as we have moved through the pandemic and the devastating myriad of even just this past year, it is inevitable to think of all the loss, the loved ones who have died, the families and concentric circles left behind in grief, questioning. it is also – yes – a reminder that we are still here.

my dear friend sent me a link to a new york times op ed by charles blow. she drew my attention to the last line, words of perfection: “when i am gone, and people remember my name, i want some of them to smile.”

yes.

that.

smile. and give me away.

*****

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through it. [k.s. friday]

it comes in stages. there is no easy route to the other side. just through.

the unexpected snow – after most had melted – though, indeed, a beautiful blanket of quiet – was also a stark and cold reminder that winter was not done. somehow it was a reminder of people gone, of the lack of interaction with others, a reminder of the invisible fence between us all, somewhat devoid of color and warmth. the pandemic we are living through has provided us with historic missing. so much lostness. someone asked me yesterday if i had had a vaccine. when i replied yes, she asked me why, then, was i wearing a mask. i stared at her above the piece of cloth i, like many of you, have diligently worn everywhere for about a year and replied that having a vaccine doesn’t abdicate me from responsibility. it is my job as a decent human being to continue to do my part – not just until i am vaccinated, but until the country is on track and there is little chance of others becoming ill because i, or anyone, was negligent. not wearing a mask herself though not vaccinated, she replied angrily that it wasn’t fair, that i shouldn’t have to wear a mask. i withheld the retort that quickly sprang to my lips and instead just said that this is hard. we are all lost together and foundness will be somewhere on the other side of all we have missed, somewhere in the spring of healing, in whatever season that falls.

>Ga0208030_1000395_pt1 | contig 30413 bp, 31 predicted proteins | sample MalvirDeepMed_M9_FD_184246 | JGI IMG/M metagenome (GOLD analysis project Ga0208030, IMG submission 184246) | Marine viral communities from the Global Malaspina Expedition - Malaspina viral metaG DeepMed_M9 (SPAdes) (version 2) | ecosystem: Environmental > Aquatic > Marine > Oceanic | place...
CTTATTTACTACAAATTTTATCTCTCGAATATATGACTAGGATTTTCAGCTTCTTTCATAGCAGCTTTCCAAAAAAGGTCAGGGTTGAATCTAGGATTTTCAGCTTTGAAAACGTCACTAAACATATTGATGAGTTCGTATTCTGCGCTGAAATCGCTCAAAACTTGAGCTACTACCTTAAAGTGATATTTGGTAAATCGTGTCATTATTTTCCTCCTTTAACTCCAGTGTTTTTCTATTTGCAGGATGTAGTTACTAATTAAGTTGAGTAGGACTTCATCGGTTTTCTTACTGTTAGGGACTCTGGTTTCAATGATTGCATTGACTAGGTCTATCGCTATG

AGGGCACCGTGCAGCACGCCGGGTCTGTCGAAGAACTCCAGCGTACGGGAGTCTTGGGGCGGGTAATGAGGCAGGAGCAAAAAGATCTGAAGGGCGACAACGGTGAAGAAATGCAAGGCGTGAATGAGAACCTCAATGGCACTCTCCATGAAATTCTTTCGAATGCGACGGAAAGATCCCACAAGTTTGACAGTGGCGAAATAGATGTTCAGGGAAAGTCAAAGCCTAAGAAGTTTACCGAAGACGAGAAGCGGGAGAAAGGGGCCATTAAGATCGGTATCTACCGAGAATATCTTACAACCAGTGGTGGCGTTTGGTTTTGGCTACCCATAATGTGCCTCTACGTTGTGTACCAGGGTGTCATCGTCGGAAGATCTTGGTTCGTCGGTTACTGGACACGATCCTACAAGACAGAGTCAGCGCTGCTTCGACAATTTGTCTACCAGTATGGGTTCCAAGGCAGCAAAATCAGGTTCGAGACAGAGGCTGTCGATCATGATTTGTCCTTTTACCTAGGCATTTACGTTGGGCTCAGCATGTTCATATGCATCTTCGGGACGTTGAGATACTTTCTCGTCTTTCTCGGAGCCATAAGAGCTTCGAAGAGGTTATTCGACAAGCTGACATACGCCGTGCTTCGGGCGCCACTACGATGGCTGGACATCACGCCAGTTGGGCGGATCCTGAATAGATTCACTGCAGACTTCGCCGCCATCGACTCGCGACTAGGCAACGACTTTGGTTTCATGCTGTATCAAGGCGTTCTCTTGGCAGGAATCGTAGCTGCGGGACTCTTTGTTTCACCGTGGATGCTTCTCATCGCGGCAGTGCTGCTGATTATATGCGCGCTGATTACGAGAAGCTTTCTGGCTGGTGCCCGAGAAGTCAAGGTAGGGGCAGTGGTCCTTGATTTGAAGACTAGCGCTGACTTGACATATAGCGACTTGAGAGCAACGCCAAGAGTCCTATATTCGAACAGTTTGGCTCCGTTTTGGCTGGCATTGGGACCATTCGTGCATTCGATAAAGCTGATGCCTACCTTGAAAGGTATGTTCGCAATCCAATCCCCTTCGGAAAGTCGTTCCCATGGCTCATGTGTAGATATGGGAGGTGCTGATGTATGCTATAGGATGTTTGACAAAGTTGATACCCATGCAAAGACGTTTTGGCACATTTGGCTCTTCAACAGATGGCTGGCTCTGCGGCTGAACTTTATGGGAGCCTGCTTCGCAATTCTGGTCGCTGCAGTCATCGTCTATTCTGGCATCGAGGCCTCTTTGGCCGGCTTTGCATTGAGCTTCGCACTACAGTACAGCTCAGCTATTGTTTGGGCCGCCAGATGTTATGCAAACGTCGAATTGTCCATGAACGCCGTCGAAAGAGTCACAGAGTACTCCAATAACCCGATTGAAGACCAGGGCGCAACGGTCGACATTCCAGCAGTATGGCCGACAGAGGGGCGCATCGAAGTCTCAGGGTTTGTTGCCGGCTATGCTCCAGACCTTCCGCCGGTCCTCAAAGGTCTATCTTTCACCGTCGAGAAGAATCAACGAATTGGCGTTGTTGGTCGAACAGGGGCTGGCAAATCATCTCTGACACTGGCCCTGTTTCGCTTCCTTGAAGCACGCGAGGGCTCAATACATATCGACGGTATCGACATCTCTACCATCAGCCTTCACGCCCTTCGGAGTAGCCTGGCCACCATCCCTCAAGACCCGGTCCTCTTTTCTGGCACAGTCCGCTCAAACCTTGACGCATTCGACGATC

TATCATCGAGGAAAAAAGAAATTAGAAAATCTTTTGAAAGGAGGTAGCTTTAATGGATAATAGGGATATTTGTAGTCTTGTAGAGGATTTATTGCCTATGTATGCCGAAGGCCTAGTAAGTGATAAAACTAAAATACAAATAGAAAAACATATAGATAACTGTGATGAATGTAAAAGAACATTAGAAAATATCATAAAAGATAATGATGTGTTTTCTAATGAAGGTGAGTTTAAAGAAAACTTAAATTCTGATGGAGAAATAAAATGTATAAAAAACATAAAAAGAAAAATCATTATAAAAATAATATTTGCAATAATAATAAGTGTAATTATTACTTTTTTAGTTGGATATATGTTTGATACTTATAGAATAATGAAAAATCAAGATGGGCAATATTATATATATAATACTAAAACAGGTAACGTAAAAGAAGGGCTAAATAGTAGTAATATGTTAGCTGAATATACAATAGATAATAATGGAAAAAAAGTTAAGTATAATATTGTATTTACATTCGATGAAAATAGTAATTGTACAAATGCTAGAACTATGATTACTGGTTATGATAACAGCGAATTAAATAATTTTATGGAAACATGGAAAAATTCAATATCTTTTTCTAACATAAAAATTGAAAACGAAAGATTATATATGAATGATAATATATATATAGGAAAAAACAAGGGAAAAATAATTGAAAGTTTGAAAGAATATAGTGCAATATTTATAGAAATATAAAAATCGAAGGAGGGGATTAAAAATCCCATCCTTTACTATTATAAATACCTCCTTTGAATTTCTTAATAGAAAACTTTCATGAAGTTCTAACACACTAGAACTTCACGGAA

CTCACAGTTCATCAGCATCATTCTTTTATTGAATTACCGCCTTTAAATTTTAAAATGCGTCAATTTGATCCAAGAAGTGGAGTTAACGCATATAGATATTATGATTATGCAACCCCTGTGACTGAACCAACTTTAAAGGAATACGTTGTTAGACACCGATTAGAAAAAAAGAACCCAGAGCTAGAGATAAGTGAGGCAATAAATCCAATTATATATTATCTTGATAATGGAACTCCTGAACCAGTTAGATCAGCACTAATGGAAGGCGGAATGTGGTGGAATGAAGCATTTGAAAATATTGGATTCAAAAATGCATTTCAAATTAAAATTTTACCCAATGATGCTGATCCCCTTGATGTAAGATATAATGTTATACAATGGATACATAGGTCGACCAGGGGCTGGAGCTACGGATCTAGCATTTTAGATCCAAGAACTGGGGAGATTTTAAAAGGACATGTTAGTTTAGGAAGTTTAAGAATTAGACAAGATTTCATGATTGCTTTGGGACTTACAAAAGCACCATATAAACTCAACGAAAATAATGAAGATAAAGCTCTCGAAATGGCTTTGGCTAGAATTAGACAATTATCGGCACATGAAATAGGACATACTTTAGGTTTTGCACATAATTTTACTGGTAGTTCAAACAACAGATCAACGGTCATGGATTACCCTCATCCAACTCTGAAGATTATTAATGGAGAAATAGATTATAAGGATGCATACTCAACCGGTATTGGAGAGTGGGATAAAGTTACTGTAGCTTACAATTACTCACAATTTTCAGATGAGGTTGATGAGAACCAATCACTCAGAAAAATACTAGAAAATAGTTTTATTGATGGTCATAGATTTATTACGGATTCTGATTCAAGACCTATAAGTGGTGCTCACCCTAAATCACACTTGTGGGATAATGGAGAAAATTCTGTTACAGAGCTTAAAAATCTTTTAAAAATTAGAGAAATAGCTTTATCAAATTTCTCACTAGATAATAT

when the tradesmen installed the patio, they carefully and artfully chose pieces to fit together. they slowly and tediously laid out a spot in our backyard where we could sit and sip wine in adirondack chairs, where we could hang our hammock, where we could build a bonfire late at night and dream dreams in the fireflies of sparks it sent out. the snow crystallizing on the rock accentuated the spaces between the pieces. though clearly defined as edges, it reminded me that all these pieces do fit together, perhaps nothing is really missing. every emotion – lostness and foundness and all inbetween, a jigsaw puzzle of sorts, the title of which, were there to be a box that would contain all the cardboard pieces, might read ‘life is like this’.